January 2000

Do You Use Power Tools?

© Talbot Stevens

One of my goals as a financial educator is to help investors and advisors understand one of the most controversial strategies in financial planning.

Leveraging, or borrowing to invest, is a wealth-building strategy used by the rich for centuries that has started to become more popular in the 1990s as interest rates have fallen significantly.

My experience is that the strategy of borrowing to invest, either to increase RRSP investments or non-registered savings, is very poorly understood by investors and even financial advisors.

A lack of good information detailing the pros and cons of leveraging results in many people becoming greedy or scared of retiring poor, and consequently leveraging much more than they should. Even more often, investors are unaware of the strategy or dismiss it due to the same lack of understanding.

Even industry watchdog and Ontario Securities Commission consumer advocate, Glorianne Stromberg, in her latest review of the mutual fund industry, acknowledges that if leveraging is both understood and implemented responsibly, the classic win-win results where all parties involved benefit, most importantly the investor.

This is why I have always referred to the approach of using conservative leverage. If it does benefit the investor, then why don't we implement leverage responsibly, as opposed to leveraging too much or not at all.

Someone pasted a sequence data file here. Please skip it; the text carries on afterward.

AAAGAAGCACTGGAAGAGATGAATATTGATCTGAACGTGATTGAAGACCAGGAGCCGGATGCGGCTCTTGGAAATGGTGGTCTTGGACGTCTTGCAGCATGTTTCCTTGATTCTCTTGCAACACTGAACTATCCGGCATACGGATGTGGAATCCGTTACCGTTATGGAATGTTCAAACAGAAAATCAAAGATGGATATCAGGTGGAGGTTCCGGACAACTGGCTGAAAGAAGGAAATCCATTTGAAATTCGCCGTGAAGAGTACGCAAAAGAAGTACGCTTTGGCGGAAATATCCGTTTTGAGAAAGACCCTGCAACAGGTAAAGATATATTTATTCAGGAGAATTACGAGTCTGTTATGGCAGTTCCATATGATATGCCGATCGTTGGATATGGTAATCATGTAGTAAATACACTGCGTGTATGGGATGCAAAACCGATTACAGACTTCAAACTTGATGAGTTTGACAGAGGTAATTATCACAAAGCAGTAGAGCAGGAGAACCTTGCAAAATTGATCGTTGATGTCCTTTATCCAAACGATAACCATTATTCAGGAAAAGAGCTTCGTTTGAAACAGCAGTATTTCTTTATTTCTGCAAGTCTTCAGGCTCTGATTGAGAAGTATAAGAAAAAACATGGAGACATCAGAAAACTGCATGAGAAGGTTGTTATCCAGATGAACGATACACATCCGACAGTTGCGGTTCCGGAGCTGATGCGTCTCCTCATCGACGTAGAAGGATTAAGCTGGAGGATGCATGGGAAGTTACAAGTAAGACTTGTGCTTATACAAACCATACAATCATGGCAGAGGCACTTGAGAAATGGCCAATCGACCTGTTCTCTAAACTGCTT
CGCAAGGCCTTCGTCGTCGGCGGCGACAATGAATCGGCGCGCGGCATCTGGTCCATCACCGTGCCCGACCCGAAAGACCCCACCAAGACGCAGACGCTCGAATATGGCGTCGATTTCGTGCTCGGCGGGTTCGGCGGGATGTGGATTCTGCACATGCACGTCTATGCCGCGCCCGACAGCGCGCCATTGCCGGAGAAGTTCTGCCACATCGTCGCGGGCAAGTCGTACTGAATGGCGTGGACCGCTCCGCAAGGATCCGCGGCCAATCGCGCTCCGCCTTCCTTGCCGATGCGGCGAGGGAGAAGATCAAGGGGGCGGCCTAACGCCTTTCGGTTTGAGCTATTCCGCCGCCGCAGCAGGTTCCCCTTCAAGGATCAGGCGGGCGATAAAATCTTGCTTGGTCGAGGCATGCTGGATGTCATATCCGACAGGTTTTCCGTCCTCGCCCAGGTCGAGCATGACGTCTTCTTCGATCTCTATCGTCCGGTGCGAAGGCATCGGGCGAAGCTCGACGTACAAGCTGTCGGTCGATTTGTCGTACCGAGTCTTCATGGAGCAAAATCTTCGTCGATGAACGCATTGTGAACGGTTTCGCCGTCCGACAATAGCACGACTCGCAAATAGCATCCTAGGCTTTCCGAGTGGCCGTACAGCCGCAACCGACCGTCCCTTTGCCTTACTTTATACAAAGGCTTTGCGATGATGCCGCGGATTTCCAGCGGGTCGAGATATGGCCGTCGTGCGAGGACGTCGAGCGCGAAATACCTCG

In my educational seminars, I give a simplified example of how leveraging over a 1-year period can magnify a 10% before-tax return to a 25% after-tax return. Then I demonstrate how leverage is a double-edged sword by showing how a 0% return can be leveraged into a 100% loss!

The best analogy or metaphor for leverage is a power tool. How many people use power tools? Almost all of us do, but why? We want to magnify or speed up our efforts.

We know that if we use a power saw carefully and responsibly, we can perhaps cut 10 times as fast as with a hand saw. We also know, or better know, that if we use the same power saw carelessly or irresponsibly, we can hurt ourselves very badly, perhaps even losing a few fingers.

But even the person who has lost fingers will choose the power saw over the hand saw because we all want the positively magnified results. So the critical issue is how are we going to use the tool.

If we use the power tool responsibly, we can expect to get the positively magnified results. However, if we don't fully understand the tool and don't use it properly — with all of the guards in place — we can be worse off than if we didn't use the tool.

If you are responsible enough to use power tools, consider learning how to use the power of leverage responsibly — conservatively, long term, and with a trusted advisor — to magnify your savings and achieve your financial goals faster.

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